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  1. Piers Dixey
  1. Respiratory Department, Royal United Hospitals Bath NHS Foundation Trust, Bath BA1 3NG, UK
  1. Correspondence to Dr Piers Dixey, Royal United Hospitals Bath NHS Foundation Trust, Bath BA1 3NG, UK; piers.dixey{at}

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Despite clear evidence of safety of titrated oxygen therapy in critical illness, patients are frequently treated in the initial presentation with high inspired oxygen fractions (FiO2). The Hyper2S trial, design to assess the role of hyperoxia (FiO2 1.0 vs titrated FiO2 for SpO2 88–95% in first 24 hours) and hypertonic saline in the management of septic shock was stopped early due to high mortality in the hyperoxia group. Demiselle et al (Ann Int Care 2018;8:90) report a post hoc analysis of patients from the Hyper2S trial selected by the sepsis-3 criteria (septic shock requiring vasopressor support despite adequate fluid resuscitation with a lactaemia; >2 mmol/L). Three hundred and ninety-seven out of 442 patients had available lactate levels with 230 of those patients meeting the sepsis-3 definition (122 normoxia, 108 hyperoxia). As expected, patients with lactaemia were more unwell (higher Sequential OrganFailure Assessment core and Simplified Acute Physiology Score II, with more need for organ support) than those without lactaemia. There was a numerically higher mortality at 28 days in hyperoxia compared with normoxia patients (57% vs 44%), with hyperoxia demonstrating a significant impact on mortality in the multivariate analysis at both 28 (HR 1.79, 95% CI 1.21 to 2.63, p<0.003) and 90 (HR 1.57, 95% CI 1.09 to 2.28, p=0.016) days. The results further strengthen the argument against unregulated high flow oxygen in critical illness and for judicious use of targeted oxygen supplementation.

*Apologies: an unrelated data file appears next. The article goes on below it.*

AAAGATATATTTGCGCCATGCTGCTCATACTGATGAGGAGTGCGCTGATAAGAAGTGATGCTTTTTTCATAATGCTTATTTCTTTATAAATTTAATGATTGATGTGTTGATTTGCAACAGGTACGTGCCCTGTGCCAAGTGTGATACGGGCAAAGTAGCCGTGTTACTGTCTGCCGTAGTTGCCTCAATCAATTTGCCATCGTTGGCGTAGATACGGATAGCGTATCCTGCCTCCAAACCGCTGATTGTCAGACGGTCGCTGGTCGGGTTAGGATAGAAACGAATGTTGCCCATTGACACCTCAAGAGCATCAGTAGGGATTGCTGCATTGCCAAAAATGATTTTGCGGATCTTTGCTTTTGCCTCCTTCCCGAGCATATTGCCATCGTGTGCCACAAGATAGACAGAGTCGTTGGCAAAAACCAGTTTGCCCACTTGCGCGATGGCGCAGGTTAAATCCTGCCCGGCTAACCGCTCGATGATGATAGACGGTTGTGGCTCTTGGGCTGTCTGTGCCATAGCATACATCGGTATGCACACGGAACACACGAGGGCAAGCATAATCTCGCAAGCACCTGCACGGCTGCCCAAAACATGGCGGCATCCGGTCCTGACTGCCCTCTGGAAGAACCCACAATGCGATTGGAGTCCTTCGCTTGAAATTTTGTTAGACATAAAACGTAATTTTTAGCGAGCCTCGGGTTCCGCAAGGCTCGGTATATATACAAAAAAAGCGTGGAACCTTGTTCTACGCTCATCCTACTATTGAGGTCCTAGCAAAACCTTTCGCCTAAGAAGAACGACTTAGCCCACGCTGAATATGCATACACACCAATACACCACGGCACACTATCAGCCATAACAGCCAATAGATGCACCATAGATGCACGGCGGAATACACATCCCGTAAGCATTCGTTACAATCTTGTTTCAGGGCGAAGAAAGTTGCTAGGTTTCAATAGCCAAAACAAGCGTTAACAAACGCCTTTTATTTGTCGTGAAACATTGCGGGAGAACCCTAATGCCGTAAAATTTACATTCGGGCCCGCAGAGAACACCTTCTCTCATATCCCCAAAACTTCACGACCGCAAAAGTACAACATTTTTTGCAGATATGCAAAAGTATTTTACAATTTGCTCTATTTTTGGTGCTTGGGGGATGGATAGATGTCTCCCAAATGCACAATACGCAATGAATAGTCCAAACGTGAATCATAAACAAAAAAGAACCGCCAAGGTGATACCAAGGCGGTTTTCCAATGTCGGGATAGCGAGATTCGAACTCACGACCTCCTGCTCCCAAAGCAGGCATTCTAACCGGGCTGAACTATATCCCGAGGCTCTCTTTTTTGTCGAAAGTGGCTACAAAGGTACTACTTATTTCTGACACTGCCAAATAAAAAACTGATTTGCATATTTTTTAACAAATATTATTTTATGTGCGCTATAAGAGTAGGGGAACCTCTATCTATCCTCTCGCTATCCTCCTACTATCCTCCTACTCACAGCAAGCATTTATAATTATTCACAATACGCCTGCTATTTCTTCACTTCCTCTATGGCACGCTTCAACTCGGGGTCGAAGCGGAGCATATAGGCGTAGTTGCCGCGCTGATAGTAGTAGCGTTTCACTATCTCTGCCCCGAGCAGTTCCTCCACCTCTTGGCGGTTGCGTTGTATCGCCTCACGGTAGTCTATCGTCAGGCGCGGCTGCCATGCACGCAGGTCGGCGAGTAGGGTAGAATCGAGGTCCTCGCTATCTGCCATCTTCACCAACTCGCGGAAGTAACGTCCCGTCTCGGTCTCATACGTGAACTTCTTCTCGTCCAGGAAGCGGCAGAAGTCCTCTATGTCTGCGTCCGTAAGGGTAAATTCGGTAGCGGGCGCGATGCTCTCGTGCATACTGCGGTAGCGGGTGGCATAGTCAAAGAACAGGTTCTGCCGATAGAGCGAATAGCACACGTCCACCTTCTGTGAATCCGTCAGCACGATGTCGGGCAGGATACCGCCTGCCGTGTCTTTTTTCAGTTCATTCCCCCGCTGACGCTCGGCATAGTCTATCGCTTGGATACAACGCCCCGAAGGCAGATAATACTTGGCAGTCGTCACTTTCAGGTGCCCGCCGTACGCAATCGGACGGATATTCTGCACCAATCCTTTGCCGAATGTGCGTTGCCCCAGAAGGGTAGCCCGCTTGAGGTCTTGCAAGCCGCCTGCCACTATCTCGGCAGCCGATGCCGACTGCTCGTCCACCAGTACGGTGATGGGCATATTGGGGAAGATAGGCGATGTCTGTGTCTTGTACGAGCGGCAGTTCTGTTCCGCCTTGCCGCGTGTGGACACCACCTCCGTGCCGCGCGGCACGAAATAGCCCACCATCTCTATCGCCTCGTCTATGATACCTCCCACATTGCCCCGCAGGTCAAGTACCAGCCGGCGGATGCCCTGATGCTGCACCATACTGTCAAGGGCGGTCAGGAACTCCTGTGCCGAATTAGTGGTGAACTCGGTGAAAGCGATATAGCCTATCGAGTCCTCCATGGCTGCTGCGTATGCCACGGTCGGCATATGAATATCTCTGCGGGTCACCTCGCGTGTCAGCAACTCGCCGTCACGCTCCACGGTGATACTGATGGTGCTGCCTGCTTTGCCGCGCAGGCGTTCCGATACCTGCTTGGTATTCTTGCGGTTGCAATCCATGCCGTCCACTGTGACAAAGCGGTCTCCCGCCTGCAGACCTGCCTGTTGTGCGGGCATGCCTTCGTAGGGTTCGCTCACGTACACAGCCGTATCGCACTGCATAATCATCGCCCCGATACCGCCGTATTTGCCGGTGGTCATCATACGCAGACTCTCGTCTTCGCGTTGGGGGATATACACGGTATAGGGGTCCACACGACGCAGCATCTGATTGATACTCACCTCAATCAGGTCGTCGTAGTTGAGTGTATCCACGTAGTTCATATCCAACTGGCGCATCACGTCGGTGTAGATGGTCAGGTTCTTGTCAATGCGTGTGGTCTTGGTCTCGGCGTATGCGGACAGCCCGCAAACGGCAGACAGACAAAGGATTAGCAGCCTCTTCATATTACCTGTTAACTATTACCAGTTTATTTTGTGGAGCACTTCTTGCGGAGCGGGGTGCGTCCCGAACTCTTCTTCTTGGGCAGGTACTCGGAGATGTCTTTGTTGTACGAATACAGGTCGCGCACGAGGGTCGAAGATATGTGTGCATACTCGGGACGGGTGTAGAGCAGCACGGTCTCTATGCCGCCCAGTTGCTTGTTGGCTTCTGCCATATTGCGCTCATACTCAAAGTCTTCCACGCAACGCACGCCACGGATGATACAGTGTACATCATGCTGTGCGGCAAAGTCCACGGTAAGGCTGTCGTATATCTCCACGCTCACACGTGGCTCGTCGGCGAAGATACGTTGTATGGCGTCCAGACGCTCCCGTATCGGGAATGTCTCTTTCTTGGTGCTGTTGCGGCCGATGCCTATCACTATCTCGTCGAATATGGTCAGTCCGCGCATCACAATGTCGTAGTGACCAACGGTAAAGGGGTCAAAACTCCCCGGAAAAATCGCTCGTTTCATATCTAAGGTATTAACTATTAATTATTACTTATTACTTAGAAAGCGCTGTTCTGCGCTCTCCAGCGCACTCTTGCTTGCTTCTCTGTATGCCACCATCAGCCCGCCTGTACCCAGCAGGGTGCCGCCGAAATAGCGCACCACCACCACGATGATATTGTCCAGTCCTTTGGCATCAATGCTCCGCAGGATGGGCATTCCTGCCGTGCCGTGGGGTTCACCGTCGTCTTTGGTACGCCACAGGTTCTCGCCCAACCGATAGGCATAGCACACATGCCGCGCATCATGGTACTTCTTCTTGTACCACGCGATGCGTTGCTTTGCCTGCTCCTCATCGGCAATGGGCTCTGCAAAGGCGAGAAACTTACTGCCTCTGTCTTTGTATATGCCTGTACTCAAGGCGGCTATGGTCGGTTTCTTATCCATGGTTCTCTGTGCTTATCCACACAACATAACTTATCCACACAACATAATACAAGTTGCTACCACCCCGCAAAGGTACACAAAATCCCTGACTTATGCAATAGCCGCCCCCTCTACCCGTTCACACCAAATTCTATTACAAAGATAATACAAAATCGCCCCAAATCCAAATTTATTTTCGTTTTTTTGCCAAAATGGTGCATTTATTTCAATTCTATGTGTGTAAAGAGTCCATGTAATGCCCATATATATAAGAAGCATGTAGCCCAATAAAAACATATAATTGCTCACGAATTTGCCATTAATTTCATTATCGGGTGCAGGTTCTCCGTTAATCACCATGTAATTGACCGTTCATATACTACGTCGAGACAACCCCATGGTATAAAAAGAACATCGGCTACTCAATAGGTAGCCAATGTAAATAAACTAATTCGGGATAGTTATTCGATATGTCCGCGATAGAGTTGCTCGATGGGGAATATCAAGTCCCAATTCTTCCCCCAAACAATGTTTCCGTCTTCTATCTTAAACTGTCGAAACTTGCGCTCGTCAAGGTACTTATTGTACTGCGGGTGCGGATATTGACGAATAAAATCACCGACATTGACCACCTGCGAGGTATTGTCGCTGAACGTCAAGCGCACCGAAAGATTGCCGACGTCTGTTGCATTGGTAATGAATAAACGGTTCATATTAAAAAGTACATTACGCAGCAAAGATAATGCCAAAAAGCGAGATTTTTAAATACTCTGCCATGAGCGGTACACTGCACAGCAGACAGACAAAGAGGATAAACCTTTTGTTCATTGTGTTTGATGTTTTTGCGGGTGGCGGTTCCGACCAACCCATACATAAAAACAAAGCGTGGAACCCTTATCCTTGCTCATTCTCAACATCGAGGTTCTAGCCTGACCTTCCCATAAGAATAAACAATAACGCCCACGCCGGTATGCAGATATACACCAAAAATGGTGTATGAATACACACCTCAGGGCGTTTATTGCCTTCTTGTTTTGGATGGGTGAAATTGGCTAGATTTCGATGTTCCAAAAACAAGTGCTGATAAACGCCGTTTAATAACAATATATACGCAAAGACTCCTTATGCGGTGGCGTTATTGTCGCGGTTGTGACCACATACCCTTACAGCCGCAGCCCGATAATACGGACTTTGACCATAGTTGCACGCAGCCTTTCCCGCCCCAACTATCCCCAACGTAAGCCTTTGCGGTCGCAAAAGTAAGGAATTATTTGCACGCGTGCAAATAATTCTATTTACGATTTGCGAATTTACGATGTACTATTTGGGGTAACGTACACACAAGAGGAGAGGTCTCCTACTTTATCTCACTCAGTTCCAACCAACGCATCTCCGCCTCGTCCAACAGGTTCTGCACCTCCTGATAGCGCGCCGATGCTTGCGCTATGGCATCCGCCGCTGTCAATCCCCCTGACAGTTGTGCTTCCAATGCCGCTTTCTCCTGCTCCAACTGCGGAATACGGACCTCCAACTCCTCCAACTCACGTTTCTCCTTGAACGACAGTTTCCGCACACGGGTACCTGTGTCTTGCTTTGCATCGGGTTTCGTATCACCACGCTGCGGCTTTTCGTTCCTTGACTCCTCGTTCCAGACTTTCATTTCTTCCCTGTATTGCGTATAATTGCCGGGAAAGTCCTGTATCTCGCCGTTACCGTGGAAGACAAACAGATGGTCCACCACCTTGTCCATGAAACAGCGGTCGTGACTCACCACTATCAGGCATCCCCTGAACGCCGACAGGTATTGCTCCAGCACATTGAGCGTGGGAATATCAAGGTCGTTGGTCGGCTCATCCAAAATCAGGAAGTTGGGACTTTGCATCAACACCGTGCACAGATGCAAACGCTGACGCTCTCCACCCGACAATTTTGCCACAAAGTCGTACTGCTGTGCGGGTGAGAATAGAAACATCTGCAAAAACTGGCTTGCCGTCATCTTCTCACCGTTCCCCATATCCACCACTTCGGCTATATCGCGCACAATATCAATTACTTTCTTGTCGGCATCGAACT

Initial inhaled therapy in COPD: where to start?

Few data are available directly comparing different inhaled therapies at the initial treatment decision in patients with COPD. Suissa and colleagues (Lancet Resp Med doi:10.1016/s2213-2600(18)30368-0) used a primary care database to identify initial prescribed bronchodilator therapy in patients with COPD. Patients with a long-acting beta-agonist-inhaled corticosteroid (LABA-ICS) were matched to those prescribed a long-acting muscarinic-agonist (LAMA). The cohort was stratified by eosinophil count (<2%, 2–4% and >4%) and analysed for the rate of moderate or severe exacerbations of COPD. Twelve thousand three hundred and sixty-six patients initiated on LAMA therapy were matched to 12 366 patients on LABA-ICS. Despite matching, the cohorts differed in rates of comorbid asthma (LABA-ICS 44%; LAMA 33%) and current smoking status (LABA-ICS 86%; LAMA 93%) but were otherwise well matched for established covariates. The rates of moderate to severe exacerbations were similar in both groups at low (<2% HR 1.03, 95%CI 0.93 to 1.13) and moderate (2–4% HR 1.00, 95% CI 0.91 to 1.10) eosinophil levels. Whereas at high eosinophil levels, there was a lower rate of exacerbations in patients receiving LABA-ICS compared with LAMA (HR 0.79, 95% CI 0.70 to 0.88). However, there was an elevated risk of hospitalisation due to pneumonia in those initiated on LABA-ICS rather than LAMA (HR 1.37, 95% CI 1.17 to 1.60) albeit slightly diminished at higher eosinophil counts. The study provides further support for personalised medicine when making treatment decisions in patients with COPD.

Amoxicillin for non-severe pneumonia in children in Malawi